AMAN Chief: Syria’s new Russian missiles could challenge Israeli Air Force

In his farewell briefing to the Knesset Foreign Affairs and Security Committee, Tuesday, Nov. 2, departing Israel Military Intelligence chief Maj. Gen. Amos Yadlin listed the threats to Israel as headed by Iran. But he warned that Syria is buying advanced Russian self-propelled air defense missiles with long-range optical and targeting ranges that would encumber the Israeli Air Force warplanes' freedom of action in an emergency.

 "We used to calculate that in just 48 hours we could wipe out enemy anti-air systems. Now things have changed and we could be thrown back to [the "days of] "the Canal."
(debkafile's military sources say "the Canal" is a shorthand reference to the War of Attrition Egypt waged against Israel after the 1967 War fighting with Russian-manned air defense missiles and Russian-piloted planes deployed on the Suez Canal to down Israeli warplanes. The late Air Force chief Ezer Weizman spoke of "the missile which bent the IAF's wing.")

Syria while snapping up every advanced piece of war hardware coming off Russian production lines, also continues to arm the Lebanese Hizballah, said the AMAN chief. Although Iran's Lebanese surrogate has the resources for hitting Tel Aviv, its leaders are afraid of Israel because they know the price that would be exacted from them and have not forgotten the real lessons of the Second Lebanon War of 2006.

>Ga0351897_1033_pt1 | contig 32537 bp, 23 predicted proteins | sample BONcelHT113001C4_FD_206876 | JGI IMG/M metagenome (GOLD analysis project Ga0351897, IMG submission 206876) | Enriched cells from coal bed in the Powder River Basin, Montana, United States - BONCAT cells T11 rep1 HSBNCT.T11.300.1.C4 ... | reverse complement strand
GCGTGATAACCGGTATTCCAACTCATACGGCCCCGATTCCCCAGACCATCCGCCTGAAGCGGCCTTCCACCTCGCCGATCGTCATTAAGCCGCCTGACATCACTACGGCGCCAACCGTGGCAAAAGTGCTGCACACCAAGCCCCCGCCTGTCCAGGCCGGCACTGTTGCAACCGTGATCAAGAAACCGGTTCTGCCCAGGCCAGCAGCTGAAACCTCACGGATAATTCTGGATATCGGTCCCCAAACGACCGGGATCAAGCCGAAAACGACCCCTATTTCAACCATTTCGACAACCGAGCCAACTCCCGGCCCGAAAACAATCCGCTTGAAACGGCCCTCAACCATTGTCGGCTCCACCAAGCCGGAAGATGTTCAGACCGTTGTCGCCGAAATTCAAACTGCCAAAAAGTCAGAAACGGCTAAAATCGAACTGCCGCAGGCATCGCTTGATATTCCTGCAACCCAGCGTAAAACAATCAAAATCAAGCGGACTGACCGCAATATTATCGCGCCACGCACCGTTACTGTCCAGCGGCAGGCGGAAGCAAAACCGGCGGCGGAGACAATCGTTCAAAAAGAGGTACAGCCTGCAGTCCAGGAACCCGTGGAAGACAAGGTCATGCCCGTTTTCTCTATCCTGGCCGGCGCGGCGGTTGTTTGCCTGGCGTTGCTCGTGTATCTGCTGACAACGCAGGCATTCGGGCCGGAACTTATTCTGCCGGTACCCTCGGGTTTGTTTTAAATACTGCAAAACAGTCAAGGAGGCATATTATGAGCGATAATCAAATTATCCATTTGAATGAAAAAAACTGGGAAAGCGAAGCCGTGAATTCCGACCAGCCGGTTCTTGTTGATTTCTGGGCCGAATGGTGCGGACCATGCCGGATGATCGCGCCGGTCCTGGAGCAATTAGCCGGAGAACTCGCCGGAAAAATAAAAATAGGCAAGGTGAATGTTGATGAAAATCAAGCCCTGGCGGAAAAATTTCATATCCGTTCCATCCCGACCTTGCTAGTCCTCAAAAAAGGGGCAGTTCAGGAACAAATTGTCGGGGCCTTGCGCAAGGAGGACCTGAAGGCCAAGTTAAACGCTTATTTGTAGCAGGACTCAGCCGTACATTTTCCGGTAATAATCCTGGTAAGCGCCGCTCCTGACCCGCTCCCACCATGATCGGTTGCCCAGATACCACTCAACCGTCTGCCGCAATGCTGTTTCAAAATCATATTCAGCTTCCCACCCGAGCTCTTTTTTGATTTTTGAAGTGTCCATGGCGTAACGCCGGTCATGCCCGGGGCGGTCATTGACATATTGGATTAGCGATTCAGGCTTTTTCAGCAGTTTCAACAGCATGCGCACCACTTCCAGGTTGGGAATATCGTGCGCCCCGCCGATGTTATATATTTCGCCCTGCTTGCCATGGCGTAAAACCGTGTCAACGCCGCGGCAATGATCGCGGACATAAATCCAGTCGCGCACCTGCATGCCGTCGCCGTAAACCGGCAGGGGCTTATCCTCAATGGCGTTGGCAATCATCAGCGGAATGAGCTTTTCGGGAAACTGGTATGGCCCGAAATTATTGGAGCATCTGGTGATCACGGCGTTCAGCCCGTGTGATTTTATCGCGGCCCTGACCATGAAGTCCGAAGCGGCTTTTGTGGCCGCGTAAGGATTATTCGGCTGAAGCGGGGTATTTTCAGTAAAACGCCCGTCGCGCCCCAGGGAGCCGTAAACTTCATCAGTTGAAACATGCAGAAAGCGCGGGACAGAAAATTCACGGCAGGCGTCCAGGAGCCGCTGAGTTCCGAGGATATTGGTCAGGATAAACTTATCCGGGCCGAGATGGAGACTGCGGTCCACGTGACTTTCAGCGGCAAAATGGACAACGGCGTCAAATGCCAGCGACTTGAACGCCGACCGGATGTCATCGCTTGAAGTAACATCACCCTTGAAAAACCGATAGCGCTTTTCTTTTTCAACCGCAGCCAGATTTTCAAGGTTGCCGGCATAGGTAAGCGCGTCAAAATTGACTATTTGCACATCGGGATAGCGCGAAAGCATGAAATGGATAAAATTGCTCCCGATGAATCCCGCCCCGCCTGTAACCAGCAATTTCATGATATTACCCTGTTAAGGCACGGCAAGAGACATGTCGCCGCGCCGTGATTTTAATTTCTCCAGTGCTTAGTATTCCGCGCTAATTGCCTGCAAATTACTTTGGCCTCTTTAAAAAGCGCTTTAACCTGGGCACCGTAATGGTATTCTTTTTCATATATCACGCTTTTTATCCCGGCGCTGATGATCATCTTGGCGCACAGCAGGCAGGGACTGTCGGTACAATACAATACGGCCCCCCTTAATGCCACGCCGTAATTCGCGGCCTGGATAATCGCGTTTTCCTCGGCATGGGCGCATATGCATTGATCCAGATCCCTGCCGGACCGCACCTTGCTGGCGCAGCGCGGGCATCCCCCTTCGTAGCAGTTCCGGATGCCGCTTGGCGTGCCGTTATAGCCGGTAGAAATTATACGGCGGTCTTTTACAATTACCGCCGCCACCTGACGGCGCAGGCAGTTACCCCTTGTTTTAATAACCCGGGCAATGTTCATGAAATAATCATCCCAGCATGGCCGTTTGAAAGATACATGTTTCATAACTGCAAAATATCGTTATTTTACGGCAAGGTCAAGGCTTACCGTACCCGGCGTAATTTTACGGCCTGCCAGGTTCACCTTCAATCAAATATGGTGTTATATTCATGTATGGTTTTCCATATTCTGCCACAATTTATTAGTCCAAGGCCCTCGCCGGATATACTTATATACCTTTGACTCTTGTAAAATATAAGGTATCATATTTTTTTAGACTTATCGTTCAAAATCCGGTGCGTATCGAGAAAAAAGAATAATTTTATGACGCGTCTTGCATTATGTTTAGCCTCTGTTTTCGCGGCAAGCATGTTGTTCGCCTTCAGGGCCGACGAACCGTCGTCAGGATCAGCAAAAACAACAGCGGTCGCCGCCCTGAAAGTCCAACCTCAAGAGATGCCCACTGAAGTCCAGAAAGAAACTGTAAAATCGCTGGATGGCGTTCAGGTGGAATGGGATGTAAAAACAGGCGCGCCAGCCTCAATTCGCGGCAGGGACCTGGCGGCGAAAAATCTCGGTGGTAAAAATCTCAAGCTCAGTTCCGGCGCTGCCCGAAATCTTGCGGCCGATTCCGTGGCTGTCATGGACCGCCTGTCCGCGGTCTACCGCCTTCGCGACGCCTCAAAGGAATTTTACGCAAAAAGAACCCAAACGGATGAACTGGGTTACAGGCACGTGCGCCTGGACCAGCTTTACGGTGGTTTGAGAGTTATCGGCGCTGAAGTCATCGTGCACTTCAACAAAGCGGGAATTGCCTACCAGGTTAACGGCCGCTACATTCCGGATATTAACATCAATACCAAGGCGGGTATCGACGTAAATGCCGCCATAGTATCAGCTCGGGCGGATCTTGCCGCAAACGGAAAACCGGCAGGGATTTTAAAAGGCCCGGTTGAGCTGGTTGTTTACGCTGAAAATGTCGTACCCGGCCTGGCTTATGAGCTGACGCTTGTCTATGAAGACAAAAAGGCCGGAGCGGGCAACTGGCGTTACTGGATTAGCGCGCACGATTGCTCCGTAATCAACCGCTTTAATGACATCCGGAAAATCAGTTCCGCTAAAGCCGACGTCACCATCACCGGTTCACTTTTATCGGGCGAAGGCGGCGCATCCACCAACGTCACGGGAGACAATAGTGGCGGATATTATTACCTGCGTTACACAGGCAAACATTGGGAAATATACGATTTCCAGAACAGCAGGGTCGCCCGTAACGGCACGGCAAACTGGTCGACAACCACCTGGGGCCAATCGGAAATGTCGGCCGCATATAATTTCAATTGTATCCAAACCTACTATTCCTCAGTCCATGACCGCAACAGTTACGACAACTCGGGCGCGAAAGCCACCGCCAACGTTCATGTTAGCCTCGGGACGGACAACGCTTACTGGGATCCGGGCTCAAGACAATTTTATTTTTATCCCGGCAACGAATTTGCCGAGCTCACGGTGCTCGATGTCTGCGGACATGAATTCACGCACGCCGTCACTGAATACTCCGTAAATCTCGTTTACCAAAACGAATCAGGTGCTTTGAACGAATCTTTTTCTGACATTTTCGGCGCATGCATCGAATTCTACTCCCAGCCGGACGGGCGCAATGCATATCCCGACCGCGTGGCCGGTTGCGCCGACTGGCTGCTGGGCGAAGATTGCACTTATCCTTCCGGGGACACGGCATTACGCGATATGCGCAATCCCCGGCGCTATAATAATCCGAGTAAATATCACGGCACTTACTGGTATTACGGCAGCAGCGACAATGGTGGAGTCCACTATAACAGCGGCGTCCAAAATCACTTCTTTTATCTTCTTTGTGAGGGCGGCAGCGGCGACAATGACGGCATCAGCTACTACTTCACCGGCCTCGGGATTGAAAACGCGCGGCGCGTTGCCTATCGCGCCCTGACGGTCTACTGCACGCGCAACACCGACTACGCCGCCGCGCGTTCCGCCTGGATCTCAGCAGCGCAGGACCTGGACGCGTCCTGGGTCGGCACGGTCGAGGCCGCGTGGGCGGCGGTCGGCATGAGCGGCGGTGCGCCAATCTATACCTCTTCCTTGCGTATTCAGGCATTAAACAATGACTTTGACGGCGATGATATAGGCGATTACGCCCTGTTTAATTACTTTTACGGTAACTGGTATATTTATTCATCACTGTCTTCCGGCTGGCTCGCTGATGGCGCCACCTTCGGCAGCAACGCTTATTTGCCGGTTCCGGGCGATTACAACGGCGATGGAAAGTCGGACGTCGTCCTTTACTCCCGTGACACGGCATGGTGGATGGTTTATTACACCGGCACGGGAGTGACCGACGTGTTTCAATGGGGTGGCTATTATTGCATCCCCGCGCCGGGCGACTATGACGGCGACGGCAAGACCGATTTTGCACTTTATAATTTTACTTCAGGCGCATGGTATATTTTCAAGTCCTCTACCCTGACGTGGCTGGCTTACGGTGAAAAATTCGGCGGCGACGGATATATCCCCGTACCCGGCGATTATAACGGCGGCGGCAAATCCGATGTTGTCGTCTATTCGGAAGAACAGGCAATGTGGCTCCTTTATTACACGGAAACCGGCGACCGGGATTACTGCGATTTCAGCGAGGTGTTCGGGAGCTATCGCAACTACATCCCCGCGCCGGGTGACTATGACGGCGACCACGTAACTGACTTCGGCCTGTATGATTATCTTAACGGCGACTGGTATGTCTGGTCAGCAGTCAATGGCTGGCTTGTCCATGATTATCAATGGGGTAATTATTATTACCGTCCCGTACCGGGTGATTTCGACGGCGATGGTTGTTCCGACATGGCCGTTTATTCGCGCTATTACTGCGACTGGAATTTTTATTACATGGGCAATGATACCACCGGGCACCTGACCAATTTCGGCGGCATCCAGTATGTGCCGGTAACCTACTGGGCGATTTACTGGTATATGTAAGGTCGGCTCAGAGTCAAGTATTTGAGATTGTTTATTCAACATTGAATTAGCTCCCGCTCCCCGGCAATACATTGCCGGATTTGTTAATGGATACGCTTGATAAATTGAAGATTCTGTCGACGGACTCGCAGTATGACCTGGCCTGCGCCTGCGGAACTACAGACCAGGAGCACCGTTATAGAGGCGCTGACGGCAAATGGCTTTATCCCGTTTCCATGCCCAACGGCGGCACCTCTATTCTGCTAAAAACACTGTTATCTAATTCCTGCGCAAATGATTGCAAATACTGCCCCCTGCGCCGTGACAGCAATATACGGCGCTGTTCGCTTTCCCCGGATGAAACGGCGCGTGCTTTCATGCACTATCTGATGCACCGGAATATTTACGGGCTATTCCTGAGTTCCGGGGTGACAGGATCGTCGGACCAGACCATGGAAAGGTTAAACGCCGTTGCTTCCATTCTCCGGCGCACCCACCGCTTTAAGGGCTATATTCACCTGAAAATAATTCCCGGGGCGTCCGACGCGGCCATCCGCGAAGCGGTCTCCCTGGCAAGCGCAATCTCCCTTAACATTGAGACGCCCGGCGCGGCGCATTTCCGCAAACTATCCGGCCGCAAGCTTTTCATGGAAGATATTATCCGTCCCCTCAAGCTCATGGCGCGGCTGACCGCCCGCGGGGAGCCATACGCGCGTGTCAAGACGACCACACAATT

Referring to Hizballah's threats of dire consequences if the Special Lebanese Tribunal incriminates its officials for the murder of former prime minister Rafiq Hariri, Yadlin said: "It is a disaster for Hizballah's image and for Lebanese stability. Should Hizballah resolve to conquer the entire country, it could do so within hours because Lebanon does not have a single military force capable of standing up to them."
Iran, said the intelligence chief, is constructing another two nuclear facilities although its plan to build another eight has been slowed down by "technical problems." Tehran will soon have accumulated enough fissile material to build two bombs.  International sanctions are however biting harder than Tehran is willing to admit, especially since Russia and China have taken a hand in the penalties. Today, the ordinary Iranian has to pay more for water than he does for oil.

Maj. Gen. Yadlin makes way for his successor Maj. Gen. Avivi Cochavi after five years.

Regarding the lessons Israel has drawn from the 2006 war, the IDF Tuesday unveiled a series of logistical and technological improvements.
The process of mobilizing reserves has been cut down from a day and-a-half of an hour and-a-half; solar energy will replace electricity and fuel-powered apparatus in the new military tent bases. Members of the Yahlom, the Engineering Corps special unit will be supplied with special ventilators for their work in subterranean sites in case of accidents – Hizballah bunkers in Lebanon and Hamas tunnels snaking under the border from the Gaza Strip.  Food rations will include goulash, Indian shwarma and meat balls and chocolate snacks.  With the addition of water, they are suited to any field conditions. The individual soldier will be outfitted with better equipment, lighter helmets and flak vests and orthopedic boots. 

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